Good judgment in life as well as on snowmobile trails ensures safety, fun and good behavior. I usually ride on trails during over 60 days per season and I do see many inappropriate behaviors. Unfortunately, some snowmobilers still double stop on trails, pack intersections, ride in the middle or on the left side of trails, pass in turns, go too fast, take medication, drugs and alcohol, make their bridge spin in cities, villages and at road crossings, do not respect speed limits near residential zones, and it goes on and on.
My snowmobile tour guide season is about to begin. Again this year, I will ride thousands of kilometers on Québec trails with my guests. These ones can easily be recognized; they all ride the same snowmobile model and are all dressed alike. This way, they are quickly identified on our trails of course, but also in our restaurants, hotels, inns, gas stations etc. But they often catch inappropriate behaviors.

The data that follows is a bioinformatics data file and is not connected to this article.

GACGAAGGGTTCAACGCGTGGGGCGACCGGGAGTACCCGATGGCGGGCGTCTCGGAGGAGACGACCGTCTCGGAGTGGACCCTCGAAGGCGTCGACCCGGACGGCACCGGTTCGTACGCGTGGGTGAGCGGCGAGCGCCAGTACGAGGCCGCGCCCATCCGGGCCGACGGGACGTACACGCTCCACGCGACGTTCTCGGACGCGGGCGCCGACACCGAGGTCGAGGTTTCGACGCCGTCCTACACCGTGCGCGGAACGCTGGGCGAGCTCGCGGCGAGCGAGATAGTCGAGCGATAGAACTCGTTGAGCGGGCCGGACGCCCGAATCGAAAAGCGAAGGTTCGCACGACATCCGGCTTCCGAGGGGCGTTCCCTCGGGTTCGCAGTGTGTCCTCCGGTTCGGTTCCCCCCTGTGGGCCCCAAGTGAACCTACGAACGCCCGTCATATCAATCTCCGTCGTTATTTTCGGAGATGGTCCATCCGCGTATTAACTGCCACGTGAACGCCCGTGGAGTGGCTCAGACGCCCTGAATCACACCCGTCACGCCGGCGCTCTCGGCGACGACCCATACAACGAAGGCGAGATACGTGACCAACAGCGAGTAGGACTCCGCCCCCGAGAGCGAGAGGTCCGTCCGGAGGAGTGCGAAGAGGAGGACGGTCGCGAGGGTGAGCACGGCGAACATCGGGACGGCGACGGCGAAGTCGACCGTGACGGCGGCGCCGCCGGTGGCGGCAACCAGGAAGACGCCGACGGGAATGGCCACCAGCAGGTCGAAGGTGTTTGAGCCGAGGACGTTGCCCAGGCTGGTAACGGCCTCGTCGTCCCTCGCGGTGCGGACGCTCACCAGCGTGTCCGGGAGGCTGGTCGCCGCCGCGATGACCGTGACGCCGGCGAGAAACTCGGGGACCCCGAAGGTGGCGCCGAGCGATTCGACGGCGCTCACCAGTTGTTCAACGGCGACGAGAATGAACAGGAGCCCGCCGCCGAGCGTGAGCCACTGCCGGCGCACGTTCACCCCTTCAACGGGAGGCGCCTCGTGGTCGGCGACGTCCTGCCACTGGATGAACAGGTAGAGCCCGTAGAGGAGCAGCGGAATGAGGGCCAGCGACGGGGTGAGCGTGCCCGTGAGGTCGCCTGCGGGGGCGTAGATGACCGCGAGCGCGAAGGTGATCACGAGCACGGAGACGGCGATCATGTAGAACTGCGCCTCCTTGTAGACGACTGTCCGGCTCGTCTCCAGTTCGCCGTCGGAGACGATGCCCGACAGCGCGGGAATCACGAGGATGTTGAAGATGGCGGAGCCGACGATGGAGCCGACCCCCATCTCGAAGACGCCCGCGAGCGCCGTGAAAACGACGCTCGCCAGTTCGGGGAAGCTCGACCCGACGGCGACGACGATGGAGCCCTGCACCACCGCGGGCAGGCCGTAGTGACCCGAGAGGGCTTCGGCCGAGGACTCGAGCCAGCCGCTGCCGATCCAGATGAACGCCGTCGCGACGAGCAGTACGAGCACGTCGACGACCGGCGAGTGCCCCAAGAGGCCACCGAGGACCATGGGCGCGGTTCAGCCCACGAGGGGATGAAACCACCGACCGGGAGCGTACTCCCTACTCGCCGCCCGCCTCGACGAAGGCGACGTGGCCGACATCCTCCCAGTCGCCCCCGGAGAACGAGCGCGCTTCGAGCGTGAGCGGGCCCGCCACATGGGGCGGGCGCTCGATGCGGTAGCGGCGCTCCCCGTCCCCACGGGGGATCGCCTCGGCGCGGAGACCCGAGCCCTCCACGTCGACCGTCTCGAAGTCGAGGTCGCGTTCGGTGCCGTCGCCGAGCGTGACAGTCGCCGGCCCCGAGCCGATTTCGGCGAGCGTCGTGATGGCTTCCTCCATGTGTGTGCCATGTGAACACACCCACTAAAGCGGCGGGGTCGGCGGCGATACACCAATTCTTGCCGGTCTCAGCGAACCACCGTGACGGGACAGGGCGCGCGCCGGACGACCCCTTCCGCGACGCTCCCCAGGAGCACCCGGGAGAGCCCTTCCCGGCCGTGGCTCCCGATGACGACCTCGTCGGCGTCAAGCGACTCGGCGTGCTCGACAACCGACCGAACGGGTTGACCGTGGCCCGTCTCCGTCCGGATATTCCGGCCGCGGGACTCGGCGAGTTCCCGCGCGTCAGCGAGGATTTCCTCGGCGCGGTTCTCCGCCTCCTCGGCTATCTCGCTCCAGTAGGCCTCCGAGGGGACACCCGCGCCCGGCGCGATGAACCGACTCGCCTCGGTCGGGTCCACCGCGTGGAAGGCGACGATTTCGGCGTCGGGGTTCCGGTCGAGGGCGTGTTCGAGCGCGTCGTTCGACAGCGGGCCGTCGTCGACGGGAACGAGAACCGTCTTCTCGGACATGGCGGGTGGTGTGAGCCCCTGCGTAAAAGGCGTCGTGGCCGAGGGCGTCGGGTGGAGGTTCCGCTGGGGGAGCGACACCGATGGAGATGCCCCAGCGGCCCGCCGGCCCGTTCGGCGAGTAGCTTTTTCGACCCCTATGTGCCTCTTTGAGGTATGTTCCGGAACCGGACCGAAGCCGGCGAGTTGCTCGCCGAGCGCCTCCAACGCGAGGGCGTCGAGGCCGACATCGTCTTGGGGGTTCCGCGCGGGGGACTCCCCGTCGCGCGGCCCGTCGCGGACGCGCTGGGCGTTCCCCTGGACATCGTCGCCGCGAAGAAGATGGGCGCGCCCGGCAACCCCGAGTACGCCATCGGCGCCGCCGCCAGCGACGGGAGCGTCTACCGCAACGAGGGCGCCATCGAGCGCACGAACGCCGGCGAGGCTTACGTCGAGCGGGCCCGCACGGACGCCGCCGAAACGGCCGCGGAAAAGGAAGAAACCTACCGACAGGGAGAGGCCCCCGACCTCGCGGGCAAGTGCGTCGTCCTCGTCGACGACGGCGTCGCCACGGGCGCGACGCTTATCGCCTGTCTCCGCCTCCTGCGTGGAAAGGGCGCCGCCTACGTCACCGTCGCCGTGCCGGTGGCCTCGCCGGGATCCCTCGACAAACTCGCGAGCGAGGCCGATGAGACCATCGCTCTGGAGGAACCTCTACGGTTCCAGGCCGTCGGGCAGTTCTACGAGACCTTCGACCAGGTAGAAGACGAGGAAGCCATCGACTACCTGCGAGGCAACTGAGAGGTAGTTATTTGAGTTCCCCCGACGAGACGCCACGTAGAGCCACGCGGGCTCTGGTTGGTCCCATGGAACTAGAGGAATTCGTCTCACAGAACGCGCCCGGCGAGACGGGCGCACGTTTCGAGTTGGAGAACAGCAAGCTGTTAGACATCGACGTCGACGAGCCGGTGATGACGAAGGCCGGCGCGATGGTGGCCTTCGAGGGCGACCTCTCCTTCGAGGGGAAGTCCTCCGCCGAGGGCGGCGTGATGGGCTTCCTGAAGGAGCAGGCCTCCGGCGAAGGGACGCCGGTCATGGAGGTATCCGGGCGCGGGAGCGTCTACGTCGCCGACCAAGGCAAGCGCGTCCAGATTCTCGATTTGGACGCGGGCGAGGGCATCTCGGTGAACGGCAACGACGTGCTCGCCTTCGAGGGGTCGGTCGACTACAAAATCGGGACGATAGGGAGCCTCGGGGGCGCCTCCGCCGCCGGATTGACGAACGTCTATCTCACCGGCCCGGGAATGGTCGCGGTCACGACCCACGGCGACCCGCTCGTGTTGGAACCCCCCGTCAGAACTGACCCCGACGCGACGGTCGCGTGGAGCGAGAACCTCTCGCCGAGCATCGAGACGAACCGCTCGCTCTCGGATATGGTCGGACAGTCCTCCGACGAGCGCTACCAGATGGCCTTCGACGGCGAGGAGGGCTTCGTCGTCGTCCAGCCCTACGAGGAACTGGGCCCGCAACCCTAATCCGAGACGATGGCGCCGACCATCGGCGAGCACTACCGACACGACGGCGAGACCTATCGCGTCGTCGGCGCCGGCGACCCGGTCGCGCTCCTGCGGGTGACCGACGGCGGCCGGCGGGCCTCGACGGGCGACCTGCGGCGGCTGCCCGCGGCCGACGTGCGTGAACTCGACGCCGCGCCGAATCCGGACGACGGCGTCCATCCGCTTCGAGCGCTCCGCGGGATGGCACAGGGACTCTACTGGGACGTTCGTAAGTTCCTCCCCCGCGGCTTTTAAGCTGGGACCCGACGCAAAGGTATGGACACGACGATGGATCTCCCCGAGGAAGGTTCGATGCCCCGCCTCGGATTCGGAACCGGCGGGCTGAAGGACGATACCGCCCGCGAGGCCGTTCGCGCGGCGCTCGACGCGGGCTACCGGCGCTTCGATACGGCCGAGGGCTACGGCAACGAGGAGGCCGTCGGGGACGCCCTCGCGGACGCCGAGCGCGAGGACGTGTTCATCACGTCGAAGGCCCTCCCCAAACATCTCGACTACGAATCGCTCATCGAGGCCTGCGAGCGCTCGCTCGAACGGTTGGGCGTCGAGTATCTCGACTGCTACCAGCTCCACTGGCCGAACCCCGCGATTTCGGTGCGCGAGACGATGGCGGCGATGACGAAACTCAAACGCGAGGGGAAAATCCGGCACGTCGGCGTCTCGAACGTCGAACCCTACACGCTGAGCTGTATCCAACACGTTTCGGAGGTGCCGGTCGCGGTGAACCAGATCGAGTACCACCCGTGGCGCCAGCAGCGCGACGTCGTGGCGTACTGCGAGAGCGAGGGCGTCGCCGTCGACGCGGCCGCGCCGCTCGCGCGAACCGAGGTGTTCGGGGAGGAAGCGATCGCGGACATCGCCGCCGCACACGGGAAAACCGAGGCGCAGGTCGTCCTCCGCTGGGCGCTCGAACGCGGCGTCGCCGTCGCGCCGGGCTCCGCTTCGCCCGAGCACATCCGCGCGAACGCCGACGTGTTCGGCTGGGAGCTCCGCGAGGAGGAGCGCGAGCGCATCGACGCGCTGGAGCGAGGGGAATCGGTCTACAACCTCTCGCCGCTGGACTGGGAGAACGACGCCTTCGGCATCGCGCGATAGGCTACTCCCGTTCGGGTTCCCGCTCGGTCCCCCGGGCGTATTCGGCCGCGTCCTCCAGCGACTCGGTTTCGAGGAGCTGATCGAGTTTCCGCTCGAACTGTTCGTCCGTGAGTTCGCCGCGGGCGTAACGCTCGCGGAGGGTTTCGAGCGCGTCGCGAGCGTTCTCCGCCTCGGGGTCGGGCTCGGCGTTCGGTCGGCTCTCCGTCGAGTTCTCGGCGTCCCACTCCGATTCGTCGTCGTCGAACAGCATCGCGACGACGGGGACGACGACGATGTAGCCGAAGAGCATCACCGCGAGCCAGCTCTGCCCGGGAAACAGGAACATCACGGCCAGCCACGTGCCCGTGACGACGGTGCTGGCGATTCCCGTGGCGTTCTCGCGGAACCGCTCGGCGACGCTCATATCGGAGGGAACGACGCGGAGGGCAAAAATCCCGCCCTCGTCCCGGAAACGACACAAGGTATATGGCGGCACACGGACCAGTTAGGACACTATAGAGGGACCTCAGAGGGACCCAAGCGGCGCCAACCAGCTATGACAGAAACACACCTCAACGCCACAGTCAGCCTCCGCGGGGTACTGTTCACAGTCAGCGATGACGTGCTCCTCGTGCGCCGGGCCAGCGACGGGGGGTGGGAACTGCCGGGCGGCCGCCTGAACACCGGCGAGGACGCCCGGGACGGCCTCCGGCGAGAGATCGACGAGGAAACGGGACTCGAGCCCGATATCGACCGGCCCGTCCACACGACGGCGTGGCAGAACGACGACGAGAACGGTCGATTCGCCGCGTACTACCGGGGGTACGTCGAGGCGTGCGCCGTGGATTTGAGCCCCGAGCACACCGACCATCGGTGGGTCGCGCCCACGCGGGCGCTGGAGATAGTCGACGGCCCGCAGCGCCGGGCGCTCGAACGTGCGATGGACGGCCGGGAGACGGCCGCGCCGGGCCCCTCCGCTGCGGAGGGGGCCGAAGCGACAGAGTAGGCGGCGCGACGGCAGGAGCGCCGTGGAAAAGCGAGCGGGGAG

These snowmobilers come from Europe, United States and South America. We must always keep in mind the outstanding social and economic impacts of their visit in the Province of Québec. Many among them come here for snowmobiling since over 20 years and most of them show excellent behaviors on trail. Furthermore, their stay represent millions of dollars that go directly to your clubs, your municipalities, your enterprises, your relatives. I believe that we owe them empathy and that we should host them the same way we would like to be hosted by them.
I write about this subject because I often hear negative comments on the visitors’conduct on our trails. Sometimes, it is true, they have unacceptable behaviors and believe me, no matter their home country, including Quebecers, I take it as a duty to step in with tact of course in order to increase their awareness on the appropriate behaviors they must adopt on our trails.
But, in fact, concerning safety and behaviors, our best asset we, humans, all have, is still our judgment. People with good judgment in day-to-day life will for sure have a good judgment on their snowmobile and will ride safely. They will use their common sense and they will know by instinct how to avoid situations where their life and other’s would be at risk. They will also ride in respect of non-snowmobilers and residents along the trails.
Some snowmobilers show lack of judgment on our trails; they do not think about the negative consequences of their acts and behaviors. Before teaching others, we must ourselves begin to act correctly at home, in our own country and trails, thus demonstrating… that human stupidity has no frontier.